Kirwan targets further improvement
May 23, 2011
Japan's Alisi Tupuailai finished as the top scorer in this year's Asian 5 Nations with nine tries in his side's four games © Getty Images
Japan coach John Kirwan immediately raised the bar for his side after they wrapped up their fourth successive Asian 5 Nations title.
The Cherry Blossoms' 90-13 victory over Sri Lanka in Colombo on Saturday set the seal on their latest triumph after an 111-0 rout of the United Arab Emirates the previous week had guaranteed them the title. But Kirwan refused to dwell on his side's dominance and quickly switched his focus to the next challenge.
"We set two main goals for the HSBS Asia 5 Nations 2011 at the beginning of this tour," said the former All Black. "First, defending the championship title and second, remembering the March 11 tragedy and sending a sort of spiritual message to the people who are suffering from the earthquake, tsunami and nuclear issue in the Tohoku region. We wanted to do this by displaying our best possible performance over the past four games.
"Of course, we still have a lot of work to do to improve before the upcoming Pacific Nations Cup and Rugby World Cup in New Zealand. We need to prepare and focus on intensive defence to lift the team to the next level."
This year's World Cup will see Japan line up against hosts New Zealand, France, Tonga, and Canada in Pool A with Kirwan determined to make an impression on the sport's biggest stage.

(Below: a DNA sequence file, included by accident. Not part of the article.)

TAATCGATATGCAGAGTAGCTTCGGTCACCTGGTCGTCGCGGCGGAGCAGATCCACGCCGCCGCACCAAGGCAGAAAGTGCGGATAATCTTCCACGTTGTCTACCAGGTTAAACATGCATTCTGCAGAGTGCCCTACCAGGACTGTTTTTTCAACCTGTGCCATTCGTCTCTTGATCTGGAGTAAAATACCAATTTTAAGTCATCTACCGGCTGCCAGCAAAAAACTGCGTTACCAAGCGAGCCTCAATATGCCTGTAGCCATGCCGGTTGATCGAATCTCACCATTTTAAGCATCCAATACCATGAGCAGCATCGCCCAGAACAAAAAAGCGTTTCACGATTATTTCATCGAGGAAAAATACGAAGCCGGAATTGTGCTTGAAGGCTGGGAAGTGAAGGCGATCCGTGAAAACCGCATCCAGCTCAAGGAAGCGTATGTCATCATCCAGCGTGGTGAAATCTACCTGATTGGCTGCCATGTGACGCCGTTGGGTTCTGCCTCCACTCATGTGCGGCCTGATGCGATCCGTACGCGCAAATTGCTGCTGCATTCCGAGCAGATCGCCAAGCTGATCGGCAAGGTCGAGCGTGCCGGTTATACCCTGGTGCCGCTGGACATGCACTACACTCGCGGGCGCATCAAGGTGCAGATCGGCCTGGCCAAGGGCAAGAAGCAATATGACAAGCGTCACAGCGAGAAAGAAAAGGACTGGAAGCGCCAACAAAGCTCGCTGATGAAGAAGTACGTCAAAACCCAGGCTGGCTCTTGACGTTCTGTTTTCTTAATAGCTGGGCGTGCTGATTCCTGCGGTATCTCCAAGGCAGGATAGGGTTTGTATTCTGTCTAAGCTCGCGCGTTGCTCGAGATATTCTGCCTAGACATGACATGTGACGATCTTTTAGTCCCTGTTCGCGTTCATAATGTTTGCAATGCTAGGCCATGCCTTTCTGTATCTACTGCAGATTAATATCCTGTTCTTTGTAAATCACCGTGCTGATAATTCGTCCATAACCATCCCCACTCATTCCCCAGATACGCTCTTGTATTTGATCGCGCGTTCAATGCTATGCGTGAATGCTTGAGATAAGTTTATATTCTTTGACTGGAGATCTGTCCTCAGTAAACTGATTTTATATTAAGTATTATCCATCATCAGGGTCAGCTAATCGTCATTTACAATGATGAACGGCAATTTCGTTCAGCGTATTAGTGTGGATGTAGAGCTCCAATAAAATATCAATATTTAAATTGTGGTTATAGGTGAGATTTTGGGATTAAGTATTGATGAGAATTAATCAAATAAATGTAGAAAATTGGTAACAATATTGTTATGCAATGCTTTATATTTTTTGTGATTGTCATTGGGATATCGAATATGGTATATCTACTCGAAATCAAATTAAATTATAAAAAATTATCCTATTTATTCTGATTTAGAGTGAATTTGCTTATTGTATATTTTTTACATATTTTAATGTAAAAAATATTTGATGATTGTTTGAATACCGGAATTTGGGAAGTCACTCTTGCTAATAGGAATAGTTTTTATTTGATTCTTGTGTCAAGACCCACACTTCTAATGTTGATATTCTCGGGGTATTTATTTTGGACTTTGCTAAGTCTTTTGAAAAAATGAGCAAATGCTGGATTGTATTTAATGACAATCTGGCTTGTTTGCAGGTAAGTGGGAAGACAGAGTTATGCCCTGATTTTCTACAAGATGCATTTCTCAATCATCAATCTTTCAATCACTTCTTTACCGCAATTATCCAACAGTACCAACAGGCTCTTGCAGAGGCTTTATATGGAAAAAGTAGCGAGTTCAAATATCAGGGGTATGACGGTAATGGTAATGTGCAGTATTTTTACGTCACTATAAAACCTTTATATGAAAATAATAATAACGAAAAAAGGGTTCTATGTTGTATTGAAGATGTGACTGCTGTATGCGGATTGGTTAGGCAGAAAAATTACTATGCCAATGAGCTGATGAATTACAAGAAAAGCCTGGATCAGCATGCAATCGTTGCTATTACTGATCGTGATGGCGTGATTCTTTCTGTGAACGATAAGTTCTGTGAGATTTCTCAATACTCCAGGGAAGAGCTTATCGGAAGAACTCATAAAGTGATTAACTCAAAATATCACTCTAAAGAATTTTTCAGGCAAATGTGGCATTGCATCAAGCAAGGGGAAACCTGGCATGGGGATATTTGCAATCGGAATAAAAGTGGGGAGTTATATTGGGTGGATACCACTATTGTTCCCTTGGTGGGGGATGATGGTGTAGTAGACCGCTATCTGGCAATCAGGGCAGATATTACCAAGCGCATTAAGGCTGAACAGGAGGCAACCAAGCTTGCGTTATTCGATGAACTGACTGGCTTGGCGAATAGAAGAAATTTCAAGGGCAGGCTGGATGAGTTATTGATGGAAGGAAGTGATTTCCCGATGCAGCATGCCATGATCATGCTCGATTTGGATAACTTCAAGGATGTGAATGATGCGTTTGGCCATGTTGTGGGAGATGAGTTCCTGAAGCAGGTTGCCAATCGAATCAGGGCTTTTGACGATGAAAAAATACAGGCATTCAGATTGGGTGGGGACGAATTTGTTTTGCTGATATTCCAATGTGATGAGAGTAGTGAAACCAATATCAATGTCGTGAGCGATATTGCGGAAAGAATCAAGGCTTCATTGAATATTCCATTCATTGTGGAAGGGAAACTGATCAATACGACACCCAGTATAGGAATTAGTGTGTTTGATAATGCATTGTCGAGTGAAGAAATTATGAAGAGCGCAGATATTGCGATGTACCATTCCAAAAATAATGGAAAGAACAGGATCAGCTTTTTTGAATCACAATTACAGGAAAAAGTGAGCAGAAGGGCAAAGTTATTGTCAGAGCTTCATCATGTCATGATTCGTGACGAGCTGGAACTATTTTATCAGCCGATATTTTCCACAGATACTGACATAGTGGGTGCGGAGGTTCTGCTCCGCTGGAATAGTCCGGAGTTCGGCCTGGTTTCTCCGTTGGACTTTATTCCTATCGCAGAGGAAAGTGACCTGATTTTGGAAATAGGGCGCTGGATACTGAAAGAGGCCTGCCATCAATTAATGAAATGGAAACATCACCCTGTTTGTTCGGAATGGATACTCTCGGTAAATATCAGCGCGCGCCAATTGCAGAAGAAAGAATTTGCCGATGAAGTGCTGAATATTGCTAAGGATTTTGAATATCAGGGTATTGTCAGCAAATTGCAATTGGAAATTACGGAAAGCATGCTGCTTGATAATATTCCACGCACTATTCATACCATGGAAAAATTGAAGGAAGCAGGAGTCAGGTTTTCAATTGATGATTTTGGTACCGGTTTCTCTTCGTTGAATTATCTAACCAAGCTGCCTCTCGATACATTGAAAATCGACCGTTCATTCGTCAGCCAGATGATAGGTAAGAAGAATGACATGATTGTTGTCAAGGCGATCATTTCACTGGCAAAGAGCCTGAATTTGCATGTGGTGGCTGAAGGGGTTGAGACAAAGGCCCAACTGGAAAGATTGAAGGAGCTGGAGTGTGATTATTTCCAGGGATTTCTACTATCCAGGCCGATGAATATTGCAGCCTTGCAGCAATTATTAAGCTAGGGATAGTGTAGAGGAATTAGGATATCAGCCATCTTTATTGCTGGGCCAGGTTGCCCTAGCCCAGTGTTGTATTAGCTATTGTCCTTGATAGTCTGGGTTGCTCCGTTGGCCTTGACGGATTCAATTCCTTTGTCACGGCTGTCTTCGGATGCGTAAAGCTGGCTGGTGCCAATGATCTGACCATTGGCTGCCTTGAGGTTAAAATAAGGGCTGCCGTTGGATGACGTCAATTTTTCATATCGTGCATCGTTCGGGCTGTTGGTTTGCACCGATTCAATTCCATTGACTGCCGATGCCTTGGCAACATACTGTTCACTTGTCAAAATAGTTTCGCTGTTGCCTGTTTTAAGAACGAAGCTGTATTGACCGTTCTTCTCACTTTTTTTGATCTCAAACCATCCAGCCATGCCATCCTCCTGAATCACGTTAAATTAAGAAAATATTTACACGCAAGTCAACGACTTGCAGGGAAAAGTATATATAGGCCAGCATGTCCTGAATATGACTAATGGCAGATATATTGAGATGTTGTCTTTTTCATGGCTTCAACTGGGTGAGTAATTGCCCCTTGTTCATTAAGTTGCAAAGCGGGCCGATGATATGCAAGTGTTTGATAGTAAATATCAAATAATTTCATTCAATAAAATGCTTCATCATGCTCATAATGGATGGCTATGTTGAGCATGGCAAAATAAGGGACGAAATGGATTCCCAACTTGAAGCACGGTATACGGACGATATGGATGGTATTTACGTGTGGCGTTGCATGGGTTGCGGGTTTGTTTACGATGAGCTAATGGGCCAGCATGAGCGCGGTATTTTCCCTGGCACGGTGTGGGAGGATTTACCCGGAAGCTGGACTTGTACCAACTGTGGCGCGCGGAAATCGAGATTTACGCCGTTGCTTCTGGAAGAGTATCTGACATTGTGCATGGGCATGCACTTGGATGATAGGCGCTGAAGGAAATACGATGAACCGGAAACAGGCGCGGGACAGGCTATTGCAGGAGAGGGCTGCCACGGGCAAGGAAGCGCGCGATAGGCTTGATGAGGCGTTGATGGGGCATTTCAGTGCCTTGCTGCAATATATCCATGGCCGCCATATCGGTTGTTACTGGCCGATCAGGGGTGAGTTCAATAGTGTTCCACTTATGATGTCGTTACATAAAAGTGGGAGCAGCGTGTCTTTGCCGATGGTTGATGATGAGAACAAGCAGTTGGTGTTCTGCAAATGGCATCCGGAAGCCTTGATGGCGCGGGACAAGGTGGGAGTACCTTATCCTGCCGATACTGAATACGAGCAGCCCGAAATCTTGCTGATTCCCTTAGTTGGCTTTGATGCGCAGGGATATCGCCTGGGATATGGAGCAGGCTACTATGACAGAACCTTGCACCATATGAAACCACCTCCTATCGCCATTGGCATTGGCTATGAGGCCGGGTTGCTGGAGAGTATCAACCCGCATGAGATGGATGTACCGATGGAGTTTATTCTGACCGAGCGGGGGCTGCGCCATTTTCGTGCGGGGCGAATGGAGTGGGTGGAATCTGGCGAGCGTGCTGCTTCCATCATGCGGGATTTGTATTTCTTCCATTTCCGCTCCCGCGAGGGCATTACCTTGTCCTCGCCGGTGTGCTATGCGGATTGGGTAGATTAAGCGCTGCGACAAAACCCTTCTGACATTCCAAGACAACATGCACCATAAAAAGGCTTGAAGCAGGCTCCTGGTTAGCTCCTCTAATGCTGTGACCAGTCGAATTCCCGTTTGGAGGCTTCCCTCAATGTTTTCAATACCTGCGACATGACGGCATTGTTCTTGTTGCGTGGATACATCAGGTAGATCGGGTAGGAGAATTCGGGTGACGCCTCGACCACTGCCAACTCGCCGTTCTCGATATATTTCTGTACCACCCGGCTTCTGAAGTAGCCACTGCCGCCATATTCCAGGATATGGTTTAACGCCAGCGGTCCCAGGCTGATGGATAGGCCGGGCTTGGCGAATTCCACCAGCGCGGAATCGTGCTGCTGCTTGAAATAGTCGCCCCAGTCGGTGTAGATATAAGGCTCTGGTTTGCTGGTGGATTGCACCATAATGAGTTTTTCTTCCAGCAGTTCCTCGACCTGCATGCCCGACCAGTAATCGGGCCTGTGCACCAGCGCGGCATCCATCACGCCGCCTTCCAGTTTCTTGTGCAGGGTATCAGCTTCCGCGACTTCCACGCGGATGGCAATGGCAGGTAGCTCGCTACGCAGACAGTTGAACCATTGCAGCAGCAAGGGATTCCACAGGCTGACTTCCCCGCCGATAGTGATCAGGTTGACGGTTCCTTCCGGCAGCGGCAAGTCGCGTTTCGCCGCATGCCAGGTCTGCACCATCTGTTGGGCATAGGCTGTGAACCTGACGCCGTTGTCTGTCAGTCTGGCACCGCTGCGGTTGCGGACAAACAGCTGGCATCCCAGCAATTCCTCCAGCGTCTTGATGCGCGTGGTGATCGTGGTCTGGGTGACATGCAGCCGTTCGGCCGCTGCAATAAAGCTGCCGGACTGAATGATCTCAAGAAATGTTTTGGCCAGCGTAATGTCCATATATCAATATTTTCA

"At the World Cup, we will do our best to win at least two games," he added. "That means that Japan will automatically qualify for Rugby World Cup 2015. That way, another Asia nation can participate in the Rugby World Cup for the first time ever in the history of Asian Rugby. This would be instrumental for the development of rugby in Asia."
Reflecting on his side's success, Japan's captain Takashi Kikutani was delighted to provide the country as a whole with a boost. "It is great to defend our title and we sincerely appreciate all the people who have supported our national team on this tour to make it happen," he said. "We were so happy to participate in the HSBC Asian 5 Nations tour considering the difficult situation in Japan.
"In our team, we have two players' whose families were affected by the March 11 disasters. Thus, at the beginning of the tour, we were determined to play hard in the four matches, not only for ourselves, but also for the people of Tohoku and Japan.
"Through the tournament this year, we have forged strong unity and solidarity in the team. This is our legacy for us to keep up the good work for the upcoming Pacific Nations Cup. At the Rugby World Cup, we would like to play well as the champion and represent the Asian rugby family with pride. We want to show our endurance and performance to our rugby friends in Asia and around the world."
© ESPN Sports Media Ltd.
Firdose Moonda talks to Rob Louw about the difficulties of being a South African touring New Zealand at the height of Apartheid
Huw Richards profiles French forward Walter Spanghero, a man who even rugby's hard men thought was a tough nut
"To be part of the Commonwealth Games, I'd wear anything. I'd wear a clown suit." Tom Hamilton talks to Scotland's Sean Lamont
Scrum Sevens looks back at how rugby has fared in both the early Olympics and the past four Commonwealth Games